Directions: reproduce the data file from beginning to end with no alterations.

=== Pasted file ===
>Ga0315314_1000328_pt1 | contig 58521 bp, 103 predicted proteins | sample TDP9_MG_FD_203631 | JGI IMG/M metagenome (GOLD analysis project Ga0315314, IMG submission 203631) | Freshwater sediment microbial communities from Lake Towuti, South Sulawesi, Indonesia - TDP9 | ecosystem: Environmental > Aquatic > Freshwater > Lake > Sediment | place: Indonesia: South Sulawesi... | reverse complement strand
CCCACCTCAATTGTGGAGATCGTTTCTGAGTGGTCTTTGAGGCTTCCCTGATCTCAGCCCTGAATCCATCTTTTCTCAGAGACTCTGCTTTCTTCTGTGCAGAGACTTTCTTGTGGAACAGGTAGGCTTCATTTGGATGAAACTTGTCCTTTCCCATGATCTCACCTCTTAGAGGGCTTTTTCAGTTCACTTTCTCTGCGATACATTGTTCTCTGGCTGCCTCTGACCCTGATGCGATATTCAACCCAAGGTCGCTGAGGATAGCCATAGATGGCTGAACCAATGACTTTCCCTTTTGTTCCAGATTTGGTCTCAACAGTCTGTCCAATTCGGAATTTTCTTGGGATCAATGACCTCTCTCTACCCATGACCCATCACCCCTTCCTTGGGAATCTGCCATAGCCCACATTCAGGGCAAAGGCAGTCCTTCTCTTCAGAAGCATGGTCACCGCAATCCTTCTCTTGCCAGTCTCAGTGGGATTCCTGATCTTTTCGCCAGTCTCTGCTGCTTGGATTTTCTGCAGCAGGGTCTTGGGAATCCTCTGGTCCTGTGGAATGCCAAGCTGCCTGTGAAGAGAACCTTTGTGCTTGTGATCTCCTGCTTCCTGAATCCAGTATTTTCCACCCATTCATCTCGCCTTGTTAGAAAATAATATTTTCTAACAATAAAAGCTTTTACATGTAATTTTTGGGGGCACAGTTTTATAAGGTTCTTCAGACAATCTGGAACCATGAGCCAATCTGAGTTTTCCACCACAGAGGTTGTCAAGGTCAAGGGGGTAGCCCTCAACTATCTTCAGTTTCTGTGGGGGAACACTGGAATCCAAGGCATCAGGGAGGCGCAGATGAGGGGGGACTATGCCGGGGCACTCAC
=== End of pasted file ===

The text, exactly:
>Ga0315314_1000328_pt1 | contig 58521 bp, 103 predicted proteins | sample TDP9_MG_FD_203631 | JGI IMG/M metagenome (GOLD analysis project Ga0315314, IMG submission 203631) | Freshwater sediment microbial communities from Lake Towuti, South Sulawesi, Indonesia - TDP9 | ecosystem: Environmental > Aquatic > Freshwater > Lake > Sediment | place: Indonesia: South Sulawesi... | reverse complement strand
CCCACCTCAATTGTGGAGATCGTTTCTGAGTGGTCTTTGAGGCTTCCCTGATCTCAGCCCTGAATCCATCTTTTCTCAGAGACTCTGCTTTCTTCTGTGCAGAGACTTTCTTGTGGAACAGGTAGGCTTCATTTGGATGAAACTTGTCCTTTCCCATGATCTCACCTCTTAGAGGGCTTTTTCAGTTCACTTTCTCTGCGATACATTGTTCTCTGGCTGCCTCTGACCCTGATGCGATATTCAACCCAAGGTCGCTGAGGATAGCCATAGATGGCTGAACCAATGACTTTCCCTTTTGTTCCAGATTTGGTCTCAACAGTCTGTCCAATTCGGAATTTTCTTGGGATCAATGACCTCTCTCTACCCATGACCCATCACCCCTTCCTTGGGAATCTGCCATAGCCCACATTCAGGGCAAAGGCAGTCCTTCTCTTCAGAAGCATGGTCACCGCAATCCTTCTCTTGCCAGTCTCAGTGGGATTCCTGATCTTTTCGCCAGTCTCTGCTGCTTGGATTTTCTGCAGCAGGGTCTTGGGAATCCTCTGGTCCTGTGGAATGCCAAGCTGCCTGTGAAGAGAACCTTTGTGCTTGTGATCTCCTGCTTCCTGAATCCAGTATTTTCCACCCATTCATCTCGCCTTGTTAGAAAATAATATTTTCTAACAATAAAAGCTTTTACATGTAATTTTTGGGGGCACAGTTTTATAAGGTTCTTCAGACAATCTGGAACCATGAGCCAATCTGAGTTTTCCACCACAGAGGTTGTCAAGGTCAAGGGGGTAGCCCTCAACTATCTTCAGTTTCTGTGGGGGAACACTGGAATCCAAGGCATCAGGGAGGCGCAGATGAGGGGGGACTATGCCGGGGCACTCAC